FID: Being nominated for a London Film Critic’s Circle Award might validate that you’re succeeding in those regards. How did you find out about the nomination?

NW: I got an email from Lawrence Boyce, a member of the London Film Critics’ Circle who informed me around 2 weeks or so before they announced the rest of the nominations. It was a complete surprise. A really, really good one.

FID: Do you think that acknowledgement from abroad like this will be helpful to getting the message of Terminal out there? Have you shown the film much outside Ireland?

NW: Yeah i really hope that it would! I think it’s amazing that a film that deals with such sensitive but important subject matter for Ireland, could get attention and acknowledgment from a group like the London Film Critics’ Circle. It’s amazing for us as filmmakers, and it’s amazing for being able to get the word out there about repealing the 8th Amendment. I’m hoping that it will generate interest definitely.

I have shown it in London twice now; once at the London Feminist Film Festival in August, and at the Irish Film Festival London in November. Indie Cork also took us over for a screening at the Liverpool Irish Festival which was hugely important as there are support networks there for women who are specifically seeking safe and legal abortions. We also screened at the Montecatini Short Film Festival in Tuscany.

FID: So this film had some funding difficulties but you saw it through. For Terminal or future projects, was crowd funding something considered at all? Do you think its model is applicable to making films in Ireland?

NW: I actually co-directed a short film before Terminal called The Betrayal that was entirely crowd funded. I didn’t have a huge hand in the funding process, but I know for a fact that it was very hard for the film’s other director, writer, and producer Kamila Dydyna. She felt she had exhausted people’s good will from her previous short’s crowd fund, and I know it was a struggle towards the very end to reach the target, but she did it. But it took a lot of determination, and sweat.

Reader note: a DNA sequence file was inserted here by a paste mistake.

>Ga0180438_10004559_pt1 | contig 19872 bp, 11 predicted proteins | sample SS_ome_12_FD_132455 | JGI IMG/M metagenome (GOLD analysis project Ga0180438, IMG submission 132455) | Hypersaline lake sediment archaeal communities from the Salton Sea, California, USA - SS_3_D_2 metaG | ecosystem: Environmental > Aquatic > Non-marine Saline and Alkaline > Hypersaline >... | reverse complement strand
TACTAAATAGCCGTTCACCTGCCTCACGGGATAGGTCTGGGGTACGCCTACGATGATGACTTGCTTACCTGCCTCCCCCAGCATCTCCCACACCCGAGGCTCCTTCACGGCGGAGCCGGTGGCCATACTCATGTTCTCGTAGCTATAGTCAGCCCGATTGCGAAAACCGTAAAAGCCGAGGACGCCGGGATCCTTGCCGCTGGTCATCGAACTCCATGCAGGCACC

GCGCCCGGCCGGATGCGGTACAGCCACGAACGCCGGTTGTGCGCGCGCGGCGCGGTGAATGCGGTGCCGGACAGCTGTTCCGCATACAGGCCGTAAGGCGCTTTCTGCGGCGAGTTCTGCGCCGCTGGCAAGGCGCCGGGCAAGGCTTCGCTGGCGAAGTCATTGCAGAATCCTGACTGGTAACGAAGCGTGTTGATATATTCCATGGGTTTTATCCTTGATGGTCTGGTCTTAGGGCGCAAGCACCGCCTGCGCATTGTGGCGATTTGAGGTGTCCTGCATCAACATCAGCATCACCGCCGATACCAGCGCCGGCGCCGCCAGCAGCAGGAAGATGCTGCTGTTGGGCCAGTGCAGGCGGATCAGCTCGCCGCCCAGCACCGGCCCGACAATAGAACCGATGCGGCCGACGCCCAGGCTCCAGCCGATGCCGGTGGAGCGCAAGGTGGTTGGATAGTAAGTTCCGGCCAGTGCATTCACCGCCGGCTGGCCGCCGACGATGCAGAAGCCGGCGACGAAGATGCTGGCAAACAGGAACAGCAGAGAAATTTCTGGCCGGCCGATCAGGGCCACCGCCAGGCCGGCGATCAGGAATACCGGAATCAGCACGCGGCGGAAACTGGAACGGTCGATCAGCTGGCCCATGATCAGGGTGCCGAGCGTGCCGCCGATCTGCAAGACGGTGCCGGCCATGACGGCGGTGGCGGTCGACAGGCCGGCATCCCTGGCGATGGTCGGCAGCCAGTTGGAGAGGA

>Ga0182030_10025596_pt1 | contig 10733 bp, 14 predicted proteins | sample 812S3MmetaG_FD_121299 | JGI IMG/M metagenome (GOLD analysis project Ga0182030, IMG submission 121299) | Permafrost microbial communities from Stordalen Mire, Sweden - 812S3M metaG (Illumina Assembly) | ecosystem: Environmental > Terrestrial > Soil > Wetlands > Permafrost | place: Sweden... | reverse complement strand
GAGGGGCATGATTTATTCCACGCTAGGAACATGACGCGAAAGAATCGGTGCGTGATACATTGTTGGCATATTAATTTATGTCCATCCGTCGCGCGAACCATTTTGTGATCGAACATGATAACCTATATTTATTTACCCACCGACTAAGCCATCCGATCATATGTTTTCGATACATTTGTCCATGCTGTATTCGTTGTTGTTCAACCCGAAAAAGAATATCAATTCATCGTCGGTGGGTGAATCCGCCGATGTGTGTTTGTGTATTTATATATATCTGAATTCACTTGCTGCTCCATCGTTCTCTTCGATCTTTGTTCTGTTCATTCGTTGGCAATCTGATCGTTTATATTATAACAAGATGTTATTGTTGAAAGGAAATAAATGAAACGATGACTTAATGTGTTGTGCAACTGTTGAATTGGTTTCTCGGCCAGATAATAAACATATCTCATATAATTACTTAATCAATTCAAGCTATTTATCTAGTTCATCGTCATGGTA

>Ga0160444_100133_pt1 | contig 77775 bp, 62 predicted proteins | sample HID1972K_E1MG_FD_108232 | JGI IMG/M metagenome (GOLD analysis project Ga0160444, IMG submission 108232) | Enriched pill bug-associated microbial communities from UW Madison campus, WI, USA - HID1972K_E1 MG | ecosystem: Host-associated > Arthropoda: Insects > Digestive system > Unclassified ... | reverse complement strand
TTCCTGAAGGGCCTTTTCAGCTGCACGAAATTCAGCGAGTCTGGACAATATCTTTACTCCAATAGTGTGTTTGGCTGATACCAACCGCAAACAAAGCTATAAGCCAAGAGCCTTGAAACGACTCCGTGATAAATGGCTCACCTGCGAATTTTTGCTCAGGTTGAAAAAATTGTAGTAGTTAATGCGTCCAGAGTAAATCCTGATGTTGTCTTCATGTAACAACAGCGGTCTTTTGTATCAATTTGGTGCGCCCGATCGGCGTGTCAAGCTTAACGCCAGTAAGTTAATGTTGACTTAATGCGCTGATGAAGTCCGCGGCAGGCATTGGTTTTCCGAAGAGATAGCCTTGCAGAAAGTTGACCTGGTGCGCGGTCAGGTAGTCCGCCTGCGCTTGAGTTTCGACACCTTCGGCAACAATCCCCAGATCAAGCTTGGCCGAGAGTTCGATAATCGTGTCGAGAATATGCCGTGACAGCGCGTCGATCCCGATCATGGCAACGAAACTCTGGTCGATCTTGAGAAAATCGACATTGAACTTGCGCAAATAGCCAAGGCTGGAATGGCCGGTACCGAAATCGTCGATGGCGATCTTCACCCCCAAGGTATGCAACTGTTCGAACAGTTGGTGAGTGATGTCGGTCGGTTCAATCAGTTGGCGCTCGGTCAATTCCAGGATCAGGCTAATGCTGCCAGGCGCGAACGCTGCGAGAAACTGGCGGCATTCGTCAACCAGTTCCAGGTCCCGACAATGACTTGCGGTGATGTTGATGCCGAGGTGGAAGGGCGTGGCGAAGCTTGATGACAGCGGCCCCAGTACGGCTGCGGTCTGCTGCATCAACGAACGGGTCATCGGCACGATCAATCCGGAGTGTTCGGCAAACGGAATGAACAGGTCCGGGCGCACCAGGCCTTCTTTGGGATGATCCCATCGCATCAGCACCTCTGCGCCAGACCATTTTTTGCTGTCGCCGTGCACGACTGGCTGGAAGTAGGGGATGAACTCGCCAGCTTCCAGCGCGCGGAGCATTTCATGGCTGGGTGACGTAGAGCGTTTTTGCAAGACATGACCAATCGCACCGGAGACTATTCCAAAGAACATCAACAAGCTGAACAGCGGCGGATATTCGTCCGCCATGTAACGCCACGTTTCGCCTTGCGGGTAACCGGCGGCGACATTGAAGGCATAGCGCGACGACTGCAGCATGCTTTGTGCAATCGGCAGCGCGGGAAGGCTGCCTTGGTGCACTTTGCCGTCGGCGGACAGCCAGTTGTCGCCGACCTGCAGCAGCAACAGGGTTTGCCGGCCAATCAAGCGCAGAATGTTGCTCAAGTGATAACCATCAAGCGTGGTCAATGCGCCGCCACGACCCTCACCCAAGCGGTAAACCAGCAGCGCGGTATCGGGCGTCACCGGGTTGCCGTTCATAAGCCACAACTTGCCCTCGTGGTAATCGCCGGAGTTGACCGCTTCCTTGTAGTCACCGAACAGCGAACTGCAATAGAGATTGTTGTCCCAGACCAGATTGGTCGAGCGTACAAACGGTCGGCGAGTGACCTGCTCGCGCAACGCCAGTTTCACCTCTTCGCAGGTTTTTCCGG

I myself helped to crowd fund two shorts years ago that I helped produce. We didn’t reach targets, but I didn’t try as hard or as creatively as Kamila, who found all kinds of investors, and also perks for those who pledged money.

It can be hard making shorts in Ireland. There are funding schemes, but not many. Most people that I know of, like myself, beg, borrow or steal to get their shorts made. Most crews work for free if you can get them and rental houses for gear are very generous which is massive help. It keeps the industry moving, I think…So in many ways crowd funding is the only option for a lot of filmmakers.

FID: It seems like you’re learning with each short you make and help make. What then would you say is the most valuable thing you learned making Terminal?

NW: Yeah I really do. I’ve learnt so much with every film I work on. I think the most important think I took away with me was that preparation and certainty is key. We had everything and everyone we needed on the day, an amazing crew, we had all the right locations, all the right props, a wonderful cast who were ready to go for it, and I knew what I wanted to achieve on the days we shot. Lack of preparation is what can really muck up a shoot where you don’t have much time or money. In this way, you also need to trust yourself with where you’re taking the film and the cast and crew around you. That really only comes with experience. I’m still learning to trust myself.

Also, on a philosophical level, it reaffirmed something else which was ‘don’t be afraid’. I won’t lie, it was daunting making a film about women’s bodily rights, on a shoestring budget, but it was an important film for me to make.

FID: Finally, the shorts you’ve worked on are mostly concerned with issues that effect women, abortion in Terminal, the male gaze in Running Commentary, the violence in The Betrayal. With shorts that you make in the future, what other issues would you like to shine a spotlight on?

NW:  Consent, definitely. I’m actually writing a feature with a close friend of mine on consent and rape. It’s quite a big deal at the moment for men and women.

Apart from that I think I might take a break out of the heavy stuff! I should do a comedy or something…!

The 2016 London Film Critic’s Circle Award takes place January 22nd. Natasha Waugh’s Terminal is nominated for British/Irish Short of the Year alongside Isabella by Duncan Cowles and Ross Hogg, Jacked hy Renne Pannevis, Sweet Maddie Stone by Brady Hood and Tamara by Sofia Safanova.

About Luke Dunne

Luke is a writer, film addict and Dublin native who loves how much there is for film fans in his home county. A former writer for FilmFixx and the Freakin' Awesome Network, he founded Film In Dublin to pursue his dual dreams of writing about film and never sleeping ever again.